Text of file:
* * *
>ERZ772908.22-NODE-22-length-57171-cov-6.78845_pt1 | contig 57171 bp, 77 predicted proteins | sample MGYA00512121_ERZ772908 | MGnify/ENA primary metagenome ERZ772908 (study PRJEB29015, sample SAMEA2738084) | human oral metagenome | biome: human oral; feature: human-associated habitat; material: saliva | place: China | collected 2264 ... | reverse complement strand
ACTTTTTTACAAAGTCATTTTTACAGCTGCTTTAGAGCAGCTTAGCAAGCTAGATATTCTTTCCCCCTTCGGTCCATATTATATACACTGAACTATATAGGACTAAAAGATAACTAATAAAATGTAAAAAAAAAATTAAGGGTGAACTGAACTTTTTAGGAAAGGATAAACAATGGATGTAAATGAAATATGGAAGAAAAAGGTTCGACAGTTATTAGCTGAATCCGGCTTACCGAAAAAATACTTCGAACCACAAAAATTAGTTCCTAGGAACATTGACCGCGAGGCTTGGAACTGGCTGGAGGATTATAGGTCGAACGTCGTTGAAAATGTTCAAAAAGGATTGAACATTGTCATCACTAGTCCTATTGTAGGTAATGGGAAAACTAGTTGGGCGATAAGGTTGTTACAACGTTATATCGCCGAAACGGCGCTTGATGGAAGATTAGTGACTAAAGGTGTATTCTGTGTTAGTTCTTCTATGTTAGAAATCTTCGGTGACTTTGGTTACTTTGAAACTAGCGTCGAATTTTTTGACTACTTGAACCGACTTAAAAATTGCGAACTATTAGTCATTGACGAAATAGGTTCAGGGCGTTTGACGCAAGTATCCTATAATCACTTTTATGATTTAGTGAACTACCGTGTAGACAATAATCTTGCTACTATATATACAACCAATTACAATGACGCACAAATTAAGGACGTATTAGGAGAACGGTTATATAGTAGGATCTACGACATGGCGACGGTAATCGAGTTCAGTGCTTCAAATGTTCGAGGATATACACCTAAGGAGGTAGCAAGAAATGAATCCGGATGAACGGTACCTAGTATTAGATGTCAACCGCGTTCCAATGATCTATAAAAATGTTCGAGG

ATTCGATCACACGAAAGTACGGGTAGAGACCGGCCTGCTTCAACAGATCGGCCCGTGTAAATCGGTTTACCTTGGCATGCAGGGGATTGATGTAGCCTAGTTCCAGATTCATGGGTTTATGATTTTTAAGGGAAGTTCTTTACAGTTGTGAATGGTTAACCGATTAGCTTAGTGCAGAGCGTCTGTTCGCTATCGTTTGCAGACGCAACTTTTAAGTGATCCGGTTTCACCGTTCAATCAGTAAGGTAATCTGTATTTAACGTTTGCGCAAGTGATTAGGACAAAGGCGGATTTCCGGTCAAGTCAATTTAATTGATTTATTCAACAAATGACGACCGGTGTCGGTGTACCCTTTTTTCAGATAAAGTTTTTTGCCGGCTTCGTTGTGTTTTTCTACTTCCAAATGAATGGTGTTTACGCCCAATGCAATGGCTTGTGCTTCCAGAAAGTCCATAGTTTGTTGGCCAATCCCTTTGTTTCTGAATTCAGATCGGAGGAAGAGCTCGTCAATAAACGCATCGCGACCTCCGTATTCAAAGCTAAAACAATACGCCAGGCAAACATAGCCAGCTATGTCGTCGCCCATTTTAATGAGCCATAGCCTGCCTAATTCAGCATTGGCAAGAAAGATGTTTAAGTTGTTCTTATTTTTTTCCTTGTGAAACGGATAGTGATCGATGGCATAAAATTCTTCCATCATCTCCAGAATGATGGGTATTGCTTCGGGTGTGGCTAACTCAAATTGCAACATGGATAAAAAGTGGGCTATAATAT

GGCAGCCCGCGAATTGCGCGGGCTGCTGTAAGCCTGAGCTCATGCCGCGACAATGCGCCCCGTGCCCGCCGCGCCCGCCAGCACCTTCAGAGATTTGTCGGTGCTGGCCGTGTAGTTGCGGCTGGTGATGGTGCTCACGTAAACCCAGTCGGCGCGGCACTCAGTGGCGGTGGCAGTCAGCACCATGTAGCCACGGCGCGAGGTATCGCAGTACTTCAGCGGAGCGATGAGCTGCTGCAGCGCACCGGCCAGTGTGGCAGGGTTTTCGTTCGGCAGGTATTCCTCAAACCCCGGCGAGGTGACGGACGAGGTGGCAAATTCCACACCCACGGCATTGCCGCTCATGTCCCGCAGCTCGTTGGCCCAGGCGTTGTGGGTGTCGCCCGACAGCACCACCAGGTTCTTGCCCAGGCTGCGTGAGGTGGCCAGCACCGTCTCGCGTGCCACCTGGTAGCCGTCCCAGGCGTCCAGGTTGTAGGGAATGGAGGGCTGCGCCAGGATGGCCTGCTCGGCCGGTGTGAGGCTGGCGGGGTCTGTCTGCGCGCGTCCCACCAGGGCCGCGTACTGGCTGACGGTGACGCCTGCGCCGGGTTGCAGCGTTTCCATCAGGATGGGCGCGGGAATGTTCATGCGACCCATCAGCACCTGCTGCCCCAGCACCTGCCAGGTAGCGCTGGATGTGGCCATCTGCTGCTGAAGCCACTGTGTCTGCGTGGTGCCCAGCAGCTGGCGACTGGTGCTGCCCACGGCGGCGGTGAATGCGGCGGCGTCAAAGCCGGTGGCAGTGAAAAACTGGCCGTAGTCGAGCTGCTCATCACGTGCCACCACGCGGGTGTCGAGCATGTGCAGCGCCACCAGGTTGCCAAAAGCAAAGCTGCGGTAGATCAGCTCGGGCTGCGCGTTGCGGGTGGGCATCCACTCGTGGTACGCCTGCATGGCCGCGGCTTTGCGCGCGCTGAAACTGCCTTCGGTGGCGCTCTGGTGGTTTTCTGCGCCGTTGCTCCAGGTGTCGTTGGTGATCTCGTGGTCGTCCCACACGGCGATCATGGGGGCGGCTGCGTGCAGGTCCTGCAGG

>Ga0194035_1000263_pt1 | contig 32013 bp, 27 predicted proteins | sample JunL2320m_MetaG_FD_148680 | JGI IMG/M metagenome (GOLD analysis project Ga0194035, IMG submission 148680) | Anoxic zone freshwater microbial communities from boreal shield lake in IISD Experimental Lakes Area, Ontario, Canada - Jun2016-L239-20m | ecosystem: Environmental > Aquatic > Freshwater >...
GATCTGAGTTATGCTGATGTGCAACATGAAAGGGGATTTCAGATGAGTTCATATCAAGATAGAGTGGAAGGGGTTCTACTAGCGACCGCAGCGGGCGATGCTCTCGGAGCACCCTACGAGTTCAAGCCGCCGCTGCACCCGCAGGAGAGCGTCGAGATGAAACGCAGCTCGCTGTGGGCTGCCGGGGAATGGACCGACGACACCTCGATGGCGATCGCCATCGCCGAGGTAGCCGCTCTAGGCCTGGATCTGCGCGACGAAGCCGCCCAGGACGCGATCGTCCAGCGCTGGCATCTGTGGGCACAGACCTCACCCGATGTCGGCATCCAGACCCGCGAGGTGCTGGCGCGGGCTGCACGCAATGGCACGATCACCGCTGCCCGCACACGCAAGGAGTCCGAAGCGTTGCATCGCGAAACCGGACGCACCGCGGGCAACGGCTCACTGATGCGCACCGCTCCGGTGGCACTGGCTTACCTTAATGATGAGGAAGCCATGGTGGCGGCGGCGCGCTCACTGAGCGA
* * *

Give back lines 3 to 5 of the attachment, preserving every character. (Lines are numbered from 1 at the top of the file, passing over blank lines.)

ATTCGATCACACGAAAGTACGGGTAGAGACCGGCCTGCTTCAACAGATCGGCCCGTGTAAATCGGTTTACCTTGGCATGCAGGGGATTGATGTAGCCTAGTTCCAGATTCATGGGTTTATGATTTTTAAGGGAAGTTCTTTACAGTTGTGAATGGTTAACCGATTAGCTTAGTGCAGAGCGTCTGTTCGCTATCGTTTGCAGACGCAACTTTTAAGTGATCCGGTTTCACCGTTCAATCAGTAAGGTAATCTGTATTTAACGTTTGCGCAAGTGATTAGGACAAAGGCGGATTTCCGGTCAAGTCAATTTAATTGATTTATTCAACAAATGACGACCGGTGTCGGTGTACCCTTTTTTCAGATAAAGTTTTTTGCCGGCTTCGTTGTGTTTTTCTACTTCCAAATGAATGGTGTTTACGCCCAATGCAATGGCTTGTGCTTCCAGAAAGTCCATAGTTTGTTGGCCAATCCCTTTGTTTCTGAATTCAGATCGGAGGAAGAGCTCGTCAATAAACGCATCGCGACCTCCGTATTCAAAGCTAAAACAATACGCCAGGCAAACATAGCCAGCTATGTCGTCGCCCATTTTAATGAGCCATAGCCTGCCTAATTCAGCATTGGCAAGAAAGATGTTTAAGTTGTTCTTATTTTTTTCCTTGTGAAACGGATAGTGATCGATGGCATAAAATTCTTCCATCATCTCCAGAATGATGGGTATTGCTTCGGGTGTGGCTAACTCAAATTGCAACATGGATAAAAAGTGGGCTATAATAT

GGCAGCCCGCGAATTGCGCGGGCTGCTGTAAGCCTGAGCTCATGCCGCGACAATGCGCCCCGTGCCCGCCGCGCCCGCCAGCACCTTCAGAGATTTGTCGGTGCTGGCCGTGTAGTTGCGGCTGGTGATGGTGCTCACGTAAACCCAGTCGGCGCGGCACTCAGTGGCGGTGGCAGTCAGCACCATGTAGCCACGGCGCGAGGTATCGCAGTACTTCAGCGGAGCGATGAGCTGCTGCAGCGCACCGGCCAGTGTGGCAGGGTTTTCGTTCGGCAGGTATTCCTCAAACCCCGGCGAGGTGACGGACGAGGTGGCAAATTCCACACCCACGGCATTGCCGCTCATGTCCCGCAGCTCGTTGGCCCAGGCGTTGTGGGTGTCGCCCGACAGCACCACCAGGTTCTTGCCCAGGCTGCGTGAGGTGGCCAGCACCGTCTCGCGTGCCACCTGGTAGCCGTCCCAGGCGTCCAGGTTGTAGGGAATGGAGGGCTGCGCCAGGATGGCCTGCTCGGCCGGTGTGAGGCTGGCGGGGTCTGTCTGCGCGCGTCCCACCAGGGCCGCGTACTGGCTGACGGTGACGCCTGCGCCGGGTTGCAGCGTTTCCATCAGGATGGGCGCGGGAATGTTCATGCGACCCATCAGCACCTGCTGCCCCAGCACCTGCCAGGTAGCGCTGGATGTGGCCATCTGCTGCTGAAGCCACTGTGTCTGCGTGGTGCCCAGCAGCTGGCGACTGGTGCTGCCCACGGCGGCGGTGAATGCGGCGGCGTCAAAGCCGGTGGCAGTGAAAAACTGGCCGTAGTCGAGCTGCTCATCACGTGCCACCACGCGGGTGTCGAGCATGTGCAGCGCCACCAGGTTGCCAAAAGCAAAGCTGCGGTAGATCAGCTCGGGCTGCGCGTTGCGGGTGGGCATCCACTCGTGGTACGCCTGCATGGCCGCGGCTTTGCGCGCGCTGAAACTGCCTTCGGTGGCGCTCTGGTGGTTTTCTGCGCCGTTGCTCCAGGTGTCGTTGGTGATCTCGTGGTCGTCCCACACGGCGATCATGGGGGCGGCTGCGTGCAGGTCCTGCAGG

>Ga0194035_1000263_pt1 | contig 32013 bp, 27 predicted proteins | sample JunL2320m_MetaG_FD_148680 | JGI IMG/M metagenome (GOLD analysis project Ga0194035, IMG submission 148680) | Anoxic zone freshwater microbial communities from boreal shield lake in IISD Experimental Lakes Area, Ontario, Canada - Jun2016-L239-20m | ecosystem: Environmental > Aquatic > Freshwater >...